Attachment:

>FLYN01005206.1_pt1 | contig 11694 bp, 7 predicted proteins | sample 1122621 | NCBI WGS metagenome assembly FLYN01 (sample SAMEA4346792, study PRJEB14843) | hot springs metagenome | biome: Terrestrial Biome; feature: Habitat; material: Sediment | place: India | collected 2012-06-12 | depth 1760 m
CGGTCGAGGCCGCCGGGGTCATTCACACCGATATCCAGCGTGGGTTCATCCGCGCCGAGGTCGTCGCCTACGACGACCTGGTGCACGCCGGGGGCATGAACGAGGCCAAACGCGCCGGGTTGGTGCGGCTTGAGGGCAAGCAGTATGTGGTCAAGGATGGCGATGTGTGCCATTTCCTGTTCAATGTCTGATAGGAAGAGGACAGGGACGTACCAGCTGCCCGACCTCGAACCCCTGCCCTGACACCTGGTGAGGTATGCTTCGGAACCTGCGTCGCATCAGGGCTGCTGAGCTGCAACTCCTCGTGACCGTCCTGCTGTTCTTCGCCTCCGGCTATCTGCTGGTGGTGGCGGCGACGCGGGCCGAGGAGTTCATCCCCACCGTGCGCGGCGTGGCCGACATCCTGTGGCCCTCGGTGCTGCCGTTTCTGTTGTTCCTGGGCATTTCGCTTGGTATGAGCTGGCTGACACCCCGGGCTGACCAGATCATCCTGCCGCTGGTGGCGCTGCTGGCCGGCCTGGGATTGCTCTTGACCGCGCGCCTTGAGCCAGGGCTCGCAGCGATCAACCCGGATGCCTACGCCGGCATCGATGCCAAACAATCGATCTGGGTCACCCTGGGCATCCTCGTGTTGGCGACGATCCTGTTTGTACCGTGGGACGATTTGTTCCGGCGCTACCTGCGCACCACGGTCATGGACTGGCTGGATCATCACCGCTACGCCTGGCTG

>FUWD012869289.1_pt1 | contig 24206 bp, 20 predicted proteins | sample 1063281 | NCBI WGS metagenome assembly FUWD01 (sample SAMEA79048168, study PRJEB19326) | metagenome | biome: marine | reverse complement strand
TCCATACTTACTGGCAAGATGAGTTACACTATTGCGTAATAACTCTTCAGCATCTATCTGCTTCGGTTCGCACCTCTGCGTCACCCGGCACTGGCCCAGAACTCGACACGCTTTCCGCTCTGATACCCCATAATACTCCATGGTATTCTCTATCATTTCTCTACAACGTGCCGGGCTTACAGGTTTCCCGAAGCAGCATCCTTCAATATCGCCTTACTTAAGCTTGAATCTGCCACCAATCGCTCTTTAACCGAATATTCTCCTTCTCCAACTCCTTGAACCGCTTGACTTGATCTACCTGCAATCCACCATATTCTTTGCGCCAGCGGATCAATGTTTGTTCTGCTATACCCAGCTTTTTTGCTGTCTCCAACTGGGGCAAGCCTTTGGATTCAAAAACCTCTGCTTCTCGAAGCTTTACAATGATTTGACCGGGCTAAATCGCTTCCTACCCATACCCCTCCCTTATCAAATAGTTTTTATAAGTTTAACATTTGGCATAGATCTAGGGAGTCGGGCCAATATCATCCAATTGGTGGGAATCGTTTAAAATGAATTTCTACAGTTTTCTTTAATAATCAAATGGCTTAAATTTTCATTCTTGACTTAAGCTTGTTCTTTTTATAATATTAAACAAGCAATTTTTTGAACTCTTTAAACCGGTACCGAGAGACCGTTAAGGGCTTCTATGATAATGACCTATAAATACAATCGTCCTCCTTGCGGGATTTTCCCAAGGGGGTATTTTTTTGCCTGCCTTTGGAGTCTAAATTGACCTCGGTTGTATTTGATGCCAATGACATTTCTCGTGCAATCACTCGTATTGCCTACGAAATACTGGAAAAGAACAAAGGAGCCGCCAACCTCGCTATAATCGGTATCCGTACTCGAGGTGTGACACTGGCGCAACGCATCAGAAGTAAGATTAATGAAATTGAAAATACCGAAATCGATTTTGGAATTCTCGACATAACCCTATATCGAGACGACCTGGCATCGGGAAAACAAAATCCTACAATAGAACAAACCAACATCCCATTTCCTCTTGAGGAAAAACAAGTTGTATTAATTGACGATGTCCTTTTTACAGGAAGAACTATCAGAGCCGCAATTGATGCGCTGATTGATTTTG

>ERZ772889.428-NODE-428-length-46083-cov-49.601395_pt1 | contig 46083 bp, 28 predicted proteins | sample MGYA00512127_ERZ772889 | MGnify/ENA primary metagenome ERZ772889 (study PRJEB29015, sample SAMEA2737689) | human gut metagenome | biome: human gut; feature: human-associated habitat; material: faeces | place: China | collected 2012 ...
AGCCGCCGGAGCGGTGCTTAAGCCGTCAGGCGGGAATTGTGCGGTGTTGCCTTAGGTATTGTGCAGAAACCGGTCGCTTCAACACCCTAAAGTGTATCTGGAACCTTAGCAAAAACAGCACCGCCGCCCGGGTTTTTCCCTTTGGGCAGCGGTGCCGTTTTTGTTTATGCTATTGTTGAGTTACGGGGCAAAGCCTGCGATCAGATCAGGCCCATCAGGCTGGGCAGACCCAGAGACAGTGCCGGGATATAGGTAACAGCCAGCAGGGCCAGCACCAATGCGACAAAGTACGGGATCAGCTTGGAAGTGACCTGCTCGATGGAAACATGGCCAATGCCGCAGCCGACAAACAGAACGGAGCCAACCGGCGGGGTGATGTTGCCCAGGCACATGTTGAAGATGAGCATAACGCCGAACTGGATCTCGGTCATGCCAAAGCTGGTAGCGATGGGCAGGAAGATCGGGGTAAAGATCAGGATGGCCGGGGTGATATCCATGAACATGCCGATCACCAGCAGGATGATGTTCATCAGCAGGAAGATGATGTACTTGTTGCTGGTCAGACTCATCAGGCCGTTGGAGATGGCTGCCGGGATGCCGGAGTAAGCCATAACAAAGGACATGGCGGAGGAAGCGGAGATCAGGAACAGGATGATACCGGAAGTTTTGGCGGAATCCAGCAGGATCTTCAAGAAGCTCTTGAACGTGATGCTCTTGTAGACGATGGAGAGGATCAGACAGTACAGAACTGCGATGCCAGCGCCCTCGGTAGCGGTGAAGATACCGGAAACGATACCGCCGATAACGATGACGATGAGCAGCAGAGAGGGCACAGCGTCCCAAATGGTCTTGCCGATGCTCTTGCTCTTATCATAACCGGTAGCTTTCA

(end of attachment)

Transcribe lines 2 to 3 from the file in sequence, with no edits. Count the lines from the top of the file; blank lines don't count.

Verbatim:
CGGTCGAGGCCGCCGGGGTCATTCACACCGATATCCAGCGTGGGTTCATCCGCGCCGAGGTCGTCGCCTACGACGACCTGGTGCACGCCGGGGGCATGAACGAGGCCAAACGCGCCGGGTTGGTGCGGCTTGAGGGCAAGCAGTATGTGGTCAAGGATGGCGATGTGTGCCATTTCCTGTTCAATGTCTGATAGGAAGAGGACAGGGACGTACCAGCTGCCCGACCTCGAACCCCTGCCCTGACACCTGGTGAGGTATGCTTCGGAACCTGCGTCGCATCAGGGCTGCTGAGCTGCAACTCCTCGTGACCGTCCTGCTGTTCTTCGCCTCCGGCTATCTGCTGGTGGTGGCGGCGACGCGGGCCGAGGAGTTCATCCCCACCGTGCGCGGCGTGGCCGACATCCTGTGGCCCTCGGTGCTGCCGTTTCTGTTGTTCCTGGGCATTTCGCTTGGTATGAGCTGGCTGACACCCCGGGCTGACCAGATCATCCTGCCGCTGGTGGCGCTGCTGGCCGGCCTGGGATTGCTCTTGACCGCGCGCCTTGAGCCAGGGCTCGCAGCGATCAACCCGGATGCCTACGCCGGCATCGATGCCAAACAATCGATCTGGGTCACCCTGGGCATCCTCGTGTTGGCGACGATCCTGTTTGTACCGTGGGACGATTTGTTCCGGCGCTACCTGCGCACCACGGTCATGGACTGGCTGGATCATCACCGCTACGCCTGGCTG

>FUWD012869289.1_pt1 | contig 24206 bp, 20 predicted proteins | sample 1063281 | NCBI WGS metagenome assembly FUWD01 (sample SAMEA79048168, study PRJEB19326) | metagenome | biome: marine | reverse complement strand